For the majority of my career, I ran sales teams. I was constantly amused and perplexed by the statement that most, if not all, sales managers have heard over and over again … “I lost the deal because our price is too high!”.
I can only speak for myself but, about the only time that I buy an item based on price alone is if I do not perceive that there is any value associated with paying more. Canned corn comes to mind. I buy store brands. So what do I tell these salespeople?
“If we were the lowest price, I wouldn’t need you. All I would need is a trained monkey to take the orders.”
And, if you could process the paperwork correctly, that would make you a highly trained monkey. Seriously, what are salespeople good for if they can’t properly justify the price we are asking for our product or service? They expect us to be the lowest price and still pay them the highest commissions? Don’t answer that (smile). Here is another one of my favorites …
“There is no honor in being low bid”
Why? See trained monkey. Conversely, there is great honor in being high bid. You have demonstrated that you have a superior product/service and that it presents a better value than that which was offered by your competitors. And regarding your competitors, they have been stunned! They are forced to go back to the barn with the full knowledge that they could not even make the sale based on being the lowest price. How demoralizing is that? Things that make me (smile). Continue reading “If We Were The Lowest Price, You Would Be A Trained Monkey”
For the majority of my professional career, I was plagued by two overwhelming deficiencies – I was a terrible procrastinator and whenever something went wrong with a project, anything went wrong, I was struck by a paralyzing fear and panic that precluded me from taking any meaningful action to correct it let alone bring it to my customer’s attention. Of course, my procrastination was often the cause of these issues and they also carried over to my personal life. Approximately six years ago I experienced a life-changing event and, for whatever reason, my procrastination and fear disappeared practically overnight. I really can’t explain it other than to say that it did involve a “spiritual awakening”. The benefits soon became apparent in many ways.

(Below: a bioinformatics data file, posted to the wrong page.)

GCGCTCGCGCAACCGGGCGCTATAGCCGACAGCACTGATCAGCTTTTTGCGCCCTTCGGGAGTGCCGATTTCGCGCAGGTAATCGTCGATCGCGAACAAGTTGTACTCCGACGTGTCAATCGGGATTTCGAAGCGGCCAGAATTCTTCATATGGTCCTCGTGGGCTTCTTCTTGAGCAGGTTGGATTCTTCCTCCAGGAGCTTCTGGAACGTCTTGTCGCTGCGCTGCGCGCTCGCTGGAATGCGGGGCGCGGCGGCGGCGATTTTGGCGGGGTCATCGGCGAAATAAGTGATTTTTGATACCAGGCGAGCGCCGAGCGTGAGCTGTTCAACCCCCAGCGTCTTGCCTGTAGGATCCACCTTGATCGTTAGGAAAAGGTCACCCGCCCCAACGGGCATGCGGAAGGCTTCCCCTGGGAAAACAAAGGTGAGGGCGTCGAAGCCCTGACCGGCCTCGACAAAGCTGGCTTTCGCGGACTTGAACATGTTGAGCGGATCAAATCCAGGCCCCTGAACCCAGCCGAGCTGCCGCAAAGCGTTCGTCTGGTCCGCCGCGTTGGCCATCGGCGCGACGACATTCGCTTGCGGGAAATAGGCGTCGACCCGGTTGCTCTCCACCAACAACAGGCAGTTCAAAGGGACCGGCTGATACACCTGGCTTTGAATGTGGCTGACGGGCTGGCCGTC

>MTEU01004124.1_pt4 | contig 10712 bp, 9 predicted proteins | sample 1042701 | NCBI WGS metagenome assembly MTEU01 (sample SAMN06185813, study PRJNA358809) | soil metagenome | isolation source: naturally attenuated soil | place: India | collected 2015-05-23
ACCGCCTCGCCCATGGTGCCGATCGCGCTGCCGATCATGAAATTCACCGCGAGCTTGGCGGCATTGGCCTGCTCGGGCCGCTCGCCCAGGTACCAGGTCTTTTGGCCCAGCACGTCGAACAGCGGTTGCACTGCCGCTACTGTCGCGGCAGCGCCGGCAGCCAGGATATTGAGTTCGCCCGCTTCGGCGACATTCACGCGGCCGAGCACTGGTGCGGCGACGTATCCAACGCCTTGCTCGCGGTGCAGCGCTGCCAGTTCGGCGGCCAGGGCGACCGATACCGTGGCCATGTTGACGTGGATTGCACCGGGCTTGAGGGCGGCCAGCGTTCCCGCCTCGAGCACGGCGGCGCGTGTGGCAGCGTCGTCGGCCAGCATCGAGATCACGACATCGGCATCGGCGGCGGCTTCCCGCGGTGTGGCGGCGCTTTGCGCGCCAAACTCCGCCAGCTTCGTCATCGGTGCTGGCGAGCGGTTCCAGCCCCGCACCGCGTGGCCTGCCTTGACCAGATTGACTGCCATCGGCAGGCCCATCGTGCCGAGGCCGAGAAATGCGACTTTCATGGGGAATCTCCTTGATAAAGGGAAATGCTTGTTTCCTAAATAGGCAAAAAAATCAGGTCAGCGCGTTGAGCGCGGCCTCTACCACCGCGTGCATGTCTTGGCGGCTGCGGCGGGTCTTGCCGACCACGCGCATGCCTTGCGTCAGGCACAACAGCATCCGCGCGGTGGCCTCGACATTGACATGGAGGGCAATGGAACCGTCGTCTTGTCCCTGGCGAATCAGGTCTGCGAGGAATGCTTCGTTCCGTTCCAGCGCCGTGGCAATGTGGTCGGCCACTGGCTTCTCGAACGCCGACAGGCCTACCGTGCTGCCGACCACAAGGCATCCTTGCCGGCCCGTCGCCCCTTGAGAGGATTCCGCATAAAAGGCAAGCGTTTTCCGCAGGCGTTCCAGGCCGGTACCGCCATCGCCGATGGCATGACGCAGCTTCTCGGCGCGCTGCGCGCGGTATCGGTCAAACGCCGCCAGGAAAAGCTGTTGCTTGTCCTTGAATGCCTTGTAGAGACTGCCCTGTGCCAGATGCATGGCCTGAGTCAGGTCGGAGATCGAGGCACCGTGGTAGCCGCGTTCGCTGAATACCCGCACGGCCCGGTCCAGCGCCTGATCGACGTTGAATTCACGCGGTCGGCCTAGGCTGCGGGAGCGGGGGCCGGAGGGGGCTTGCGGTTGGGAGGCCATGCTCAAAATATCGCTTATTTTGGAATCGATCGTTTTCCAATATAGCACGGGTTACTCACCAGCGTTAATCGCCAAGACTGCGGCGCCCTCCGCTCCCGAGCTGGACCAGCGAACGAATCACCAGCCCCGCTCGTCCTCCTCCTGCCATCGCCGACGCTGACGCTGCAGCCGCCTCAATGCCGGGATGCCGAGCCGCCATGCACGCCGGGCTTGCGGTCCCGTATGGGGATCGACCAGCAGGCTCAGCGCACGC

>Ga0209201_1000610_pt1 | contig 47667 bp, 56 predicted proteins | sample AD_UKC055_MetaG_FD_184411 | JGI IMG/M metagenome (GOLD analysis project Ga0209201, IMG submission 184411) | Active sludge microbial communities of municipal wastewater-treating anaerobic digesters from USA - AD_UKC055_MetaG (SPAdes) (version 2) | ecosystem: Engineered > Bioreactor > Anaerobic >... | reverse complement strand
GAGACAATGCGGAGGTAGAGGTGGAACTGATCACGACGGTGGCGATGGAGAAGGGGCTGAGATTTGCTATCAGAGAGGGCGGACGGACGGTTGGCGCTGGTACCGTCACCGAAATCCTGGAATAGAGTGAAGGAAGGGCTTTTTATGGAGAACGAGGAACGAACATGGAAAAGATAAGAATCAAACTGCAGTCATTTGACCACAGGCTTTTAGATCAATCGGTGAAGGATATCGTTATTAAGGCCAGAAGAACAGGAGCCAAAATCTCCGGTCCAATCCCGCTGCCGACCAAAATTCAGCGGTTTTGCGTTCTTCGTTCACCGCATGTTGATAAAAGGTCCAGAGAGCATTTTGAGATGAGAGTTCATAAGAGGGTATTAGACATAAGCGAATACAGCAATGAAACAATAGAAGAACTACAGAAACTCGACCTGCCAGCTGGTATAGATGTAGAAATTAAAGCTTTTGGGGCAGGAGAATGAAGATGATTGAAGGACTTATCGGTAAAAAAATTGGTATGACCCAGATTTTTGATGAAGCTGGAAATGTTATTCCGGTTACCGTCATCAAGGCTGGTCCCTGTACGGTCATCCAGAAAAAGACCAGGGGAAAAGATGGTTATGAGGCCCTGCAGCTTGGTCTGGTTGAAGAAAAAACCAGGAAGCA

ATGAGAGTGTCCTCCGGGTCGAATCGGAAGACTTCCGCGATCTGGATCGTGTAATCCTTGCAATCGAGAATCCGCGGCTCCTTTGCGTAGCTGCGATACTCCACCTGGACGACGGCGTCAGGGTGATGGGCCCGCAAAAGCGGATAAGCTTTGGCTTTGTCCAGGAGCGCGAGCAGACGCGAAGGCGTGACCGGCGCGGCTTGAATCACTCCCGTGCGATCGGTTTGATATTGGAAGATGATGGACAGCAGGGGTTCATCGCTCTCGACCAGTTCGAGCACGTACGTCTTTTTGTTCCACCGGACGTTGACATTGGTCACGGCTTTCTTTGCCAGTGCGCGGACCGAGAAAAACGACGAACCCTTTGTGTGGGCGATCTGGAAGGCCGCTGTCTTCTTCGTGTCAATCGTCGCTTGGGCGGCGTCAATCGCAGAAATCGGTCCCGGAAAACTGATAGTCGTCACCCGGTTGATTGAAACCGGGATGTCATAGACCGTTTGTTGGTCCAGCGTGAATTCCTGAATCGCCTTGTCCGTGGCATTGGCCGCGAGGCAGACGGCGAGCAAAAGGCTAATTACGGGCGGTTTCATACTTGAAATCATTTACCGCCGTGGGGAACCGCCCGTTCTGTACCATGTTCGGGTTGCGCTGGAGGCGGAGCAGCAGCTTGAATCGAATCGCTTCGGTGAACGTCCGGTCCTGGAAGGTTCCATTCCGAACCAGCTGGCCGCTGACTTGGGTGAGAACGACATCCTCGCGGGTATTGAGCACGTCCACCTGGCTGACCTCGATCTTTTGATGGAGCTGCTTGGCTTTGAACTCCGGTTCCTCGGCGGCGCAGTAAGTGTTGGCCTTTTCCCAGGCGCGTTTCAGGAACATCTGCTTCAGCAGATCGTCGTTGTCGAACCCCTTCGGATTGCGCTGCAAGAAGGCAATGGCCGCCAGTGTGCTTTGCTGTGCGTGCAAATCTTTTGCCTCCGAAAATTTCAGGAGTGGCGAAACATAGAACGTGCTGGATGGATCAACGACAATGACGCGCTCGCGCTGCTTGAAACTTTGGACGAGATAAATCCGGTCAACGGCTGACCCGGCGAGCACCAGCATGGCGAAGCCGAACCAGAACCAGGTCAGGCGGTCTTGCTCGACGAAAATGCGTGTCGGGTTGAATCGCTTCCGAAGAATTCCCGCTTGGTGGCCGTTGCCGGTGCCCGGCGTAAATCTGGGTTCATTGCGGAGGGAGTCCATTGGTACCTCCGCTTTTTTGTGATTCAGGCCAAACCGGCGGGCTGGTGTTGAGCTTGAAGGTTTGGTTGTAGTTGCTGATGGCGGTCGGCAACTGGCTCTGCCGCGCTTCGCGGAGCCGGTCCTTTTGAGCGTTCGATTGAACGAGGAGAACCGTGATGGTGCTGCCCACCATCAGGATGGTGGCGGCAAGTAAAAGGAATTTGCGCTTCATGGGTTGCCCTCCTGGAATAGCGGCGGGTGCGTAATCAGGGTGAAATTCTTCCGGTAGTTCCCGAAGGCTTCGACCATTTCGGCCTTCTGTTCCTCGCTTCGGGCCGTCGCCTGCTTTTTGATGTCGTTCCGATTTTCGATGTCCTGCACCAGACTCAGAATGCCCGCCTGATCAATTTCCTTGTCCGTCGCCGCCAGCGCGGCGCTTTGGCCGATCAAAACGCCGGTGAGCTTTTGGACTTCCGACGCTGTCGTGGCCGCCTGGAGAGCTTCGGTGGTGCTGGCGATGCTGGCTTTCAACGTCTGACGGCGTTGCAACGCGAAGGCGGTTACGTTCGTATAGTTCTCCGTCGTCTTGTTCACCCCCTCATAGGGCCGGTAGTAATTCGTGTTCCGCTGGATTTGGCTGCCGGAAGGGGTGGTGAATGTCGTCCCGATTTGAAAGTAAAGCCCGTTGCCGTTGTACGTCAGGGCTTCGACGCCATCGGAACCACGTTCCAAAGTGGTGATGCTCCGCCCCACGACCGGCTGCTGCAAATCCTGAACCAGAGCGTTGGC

Prior to this, if something went haywire with a project, I was consumed with: “How and what do I tell my customer?” “Will I lose the deal?” “Will they yell at me!?” My fears were generally far in excess of reality, however, there were a number of major opportunities that I had to literally scramble in order to salvage. The worst part of all remained my fear, the panic, and my paralyzation. Continue reading “On Being The Bearer Of Bad News”
This is not the first time we have written on this topic and it certainly won’t be the last. Referrals are a hot topic. Everybody wants them and nobody seems to think that they are getting their fair share. Unfortunately, you can’t just show up at a meeting or meet somebody for the first time and expect to receive a referral for your efforts. Referrals must be earned and, like anything worth having, that takes time, patience, and effort. Read W.O.R.K.
Today I would like to examine referrals from a couple of different angles. We will discuss earning them, training your good sources to give them, and a few of the missed opportunities where you can turn general information into potentially powerful referrals. Specifically, we are going to talk about getting referrals in a networking group from other group members.
Start by looking in the mirror…. Continue reading “Yet Another Post On The Topic Of Referrals”